What is Cushing’s Syndrome (Hyperadrenocorticism)?
Cushing’s Syndrome, also known as hyperadrenocorticism, is a disease caused by excessive production of cortisol.
Cortisol is a very important hormone that the body needs on a day-to-day basis, but its levels need to stay within a normal range that the body normally regulates. Cortisol is produced by the adrenal glands, two small glands located near the kidneys in the tummy (abdomen). The adrenal glands are stimulated to produce cortisol by another hormone (called ACTH) which is released by the pituitary gland, a very small gland located in the lower part of the brain.
Why do dogs get Cushing’s Syndrome?
Cushing’s Syndrome occurs due to excessive amounts of cortisol in the bloodstream.
This can be caused by veterinary administration of high doses of steroids (such as prednisolone or dexamethasone), or more likely, a natural disease state, where there is either a small mass in the pituitary gland which produces too much ACTH, or a mass in the adrenal gland, which produces cortisol independent of any signal from the pituitary gland.
Pituitary Mediated Cushing’s Disease
Adrenal Mediated Cushing’s Disease
In dogs <20kg, 85% of Cushing’s Syndrome is caused by a pituitary tumour. In dogs >20kg there is a 50% chance that the problem is located in the pituitary gland, and a 50% chance it is in the adrenal gland.
Where the Cushing’s Syndrome is caused by a pituitary problem, in most instances the pituitary mass is small, but in rare occasions they can be large and cause additional problems due to their size. They are nearly always benign (do not spread). The size of pituitary masses can only be determined by a special brain scan (CT or MRI). If the tumour is large sometimes additional types of treatment can be performed to stop it growing.
When the Cushing’s Syndrome is caused by an adrenal mass, this mass could be either benign or malignant (50:50). It can be difficult to determine whether an adrenal tumour is benign or malignant and sometimes the only way is to remove the adrenal gland surgically.
What are the symptoms (signs) of Cushing’s Syndrome?
- increased thirst
- increased frequency and volume of urination
- increased appetite
- weight gain
- thin skin, and sparse hair coat
- ‘pot belly’
- muscle wastage
- calcification of the skin or ligaments
- excessive panting
- being prone to infections
- uncontrolled diabetes (see Diabetes Mellitus Information Sheet)
How is Cushing’s Syndrome diagnosed?
Cushing’s Syndrome can be very hard to diagnose. The disease can have similar symptoms to several other diseases such as diabetes, hypothyroidism and urinary tract infections. Cushing’s Syndrome is suspected after we have taken a full history and performed a detailed physical examination, but further tests are required to confirm the diagnosis.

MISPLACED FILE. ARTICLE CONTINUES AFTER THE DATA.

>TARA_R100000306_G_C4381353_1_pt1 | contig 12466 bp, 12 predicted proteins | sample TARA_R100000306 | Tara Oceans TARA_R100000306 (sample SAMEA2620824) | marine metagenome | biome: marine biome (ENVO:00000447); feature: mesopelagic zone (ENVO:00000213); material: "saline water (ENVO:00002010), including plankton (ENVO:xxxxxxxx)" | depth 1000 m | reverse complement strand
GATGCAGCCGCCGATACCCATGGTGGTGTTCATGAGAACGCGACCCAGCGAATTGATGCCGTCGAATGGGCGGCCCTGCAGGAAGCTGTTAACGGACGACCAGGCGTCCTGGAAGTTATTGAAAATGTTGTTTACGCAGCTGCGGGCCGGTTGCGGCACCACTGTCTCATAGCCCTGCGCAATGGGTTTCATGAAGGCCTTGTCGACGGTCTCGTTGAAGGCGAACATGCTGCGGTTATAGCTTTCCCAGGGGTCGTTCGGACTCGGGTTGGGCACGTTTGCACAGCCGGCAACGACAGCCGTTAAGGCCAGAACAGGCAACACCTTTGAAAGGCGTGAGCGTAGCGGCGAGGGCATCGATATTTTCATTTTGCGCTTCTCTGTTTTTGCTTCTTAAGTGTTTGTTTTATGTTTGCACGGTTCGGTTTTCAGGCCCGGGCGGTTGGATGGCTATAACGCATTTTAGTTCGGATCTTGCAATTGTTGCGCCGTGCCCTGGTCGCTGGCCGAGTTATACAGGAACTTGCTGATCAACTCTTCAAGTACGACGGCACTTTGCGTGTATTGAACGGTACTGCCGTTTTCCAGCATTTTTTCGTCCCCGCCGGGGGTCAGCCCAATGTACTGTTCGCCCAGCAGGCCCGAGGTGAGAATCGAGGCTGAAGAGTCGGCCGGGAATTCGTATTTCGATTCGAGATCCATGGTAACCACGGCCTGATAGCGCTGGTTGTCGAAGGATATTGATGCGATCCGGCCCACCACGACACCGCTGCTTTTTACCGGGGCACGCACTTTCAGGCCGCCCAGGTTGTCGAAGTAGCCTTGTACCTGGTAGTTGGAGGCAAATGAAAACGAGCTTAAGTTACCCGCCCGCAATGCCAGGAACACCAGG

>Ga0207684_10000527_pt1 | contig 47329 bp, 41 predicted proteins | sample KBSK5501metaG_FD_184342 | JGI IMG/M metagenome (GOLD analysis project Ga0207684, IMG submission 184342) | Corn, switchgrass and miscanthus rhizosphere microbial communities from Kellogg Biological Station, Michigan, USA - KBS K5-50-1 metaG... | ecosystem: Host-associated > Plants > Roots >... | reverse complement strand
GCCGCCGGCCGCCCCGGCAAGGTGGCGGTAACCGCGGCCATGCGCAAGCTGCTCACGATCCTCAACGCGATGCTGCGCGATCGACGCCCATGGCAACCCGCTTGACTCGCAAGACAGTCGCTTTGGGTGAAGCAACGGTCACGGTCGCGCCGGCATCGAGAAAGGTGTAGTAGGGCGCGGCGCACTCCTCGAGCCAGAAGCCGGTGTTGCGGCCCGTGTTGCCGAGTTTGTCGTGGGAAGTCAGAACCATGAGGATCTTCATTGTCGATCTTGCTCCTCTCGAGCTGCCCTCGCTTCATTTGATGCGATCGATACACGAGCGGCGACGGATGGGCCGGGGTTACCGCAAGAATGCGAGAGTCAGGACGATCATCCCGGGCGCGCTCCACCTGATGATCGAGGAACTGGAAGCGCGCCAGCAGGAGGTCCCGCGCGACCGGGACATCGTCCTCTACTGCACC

Cortisol is normally present in the bloodstream, levels of cortisol increase whenever the body is ‘stressed’ (i.e. by illness, external strains or anxiety). A single blood cortisol test does not tell us if a pet has Cushing’s Syndrome, because numerous situations can lead to an increase in cortisol. We use the combination of urine tests, blood tests and ultrasound scans of the abdomen to diagnose Cushing’s Syndrome.
Routine blood screening in pets with Cushing’s Syndrome often show:
- Raised liver enzyme activities (these are chemicals produced by the liver)
- Increased cholesterol in the blood
Diagnosis of Cushing’s Syndrome requires hormonal testing. There are several types of hormonal blood tests which can be used, depending upon your pet’s particular situation. Sometimes it is necessary to perform a couple of types of hormonal tests to determine whether your pet does, or does not, have Cushing’s Syndrome.
How is Cushing’s Syndrome treated?
The excess of cortisol can be treated medically, with a medication called trilostane (VetorylTM) – Medical treatment of Cushing’s Syndrome.
The most common medication used in the UK to treat Cushing’s Syndrome is trilostane (Vetoryl®). This treatment is given once or twice a day as a capsule. The medication should be given with food.
When we first diagnose Cushing’s and dispense medication we start off on a reasonably low dose and perform regular checks to assess the control. The reason for this cautious approach is that over-suppression of the adrenal glands, causing low cortisol, can cause serious problems- manifesting as sickness, lethargy, diarrhoea or collapse. Determining the correct dose of trilostane involves discussion of their symptoms, and blood tests – often an ACTH stimulation test (blood test, injection, then 1hr later another blood test). This test is usually performed 3-6hrs after the Vetoryl is given in the morning. Sometimes it is necessary to increase the dose depending on the results of further blood tests and your pet’s response to treatment.
What is the long term outlook for Cushing’s Syndrome?
In most instances, Cushing’s Syndrome disease can be well managed, and your dog will enjoy an excellent quality of life. Where particular challenges exist – such as an adrenal mass, or a large pituitary mass, in many situations, additional treatment options exist, to help us to secure the best future outlook for your dog; your specialist will discuss all these things at your appointment.
If you have any queries or concerns regarding your pet and Cushing’s Syndrome, please do not hesitate to contact us.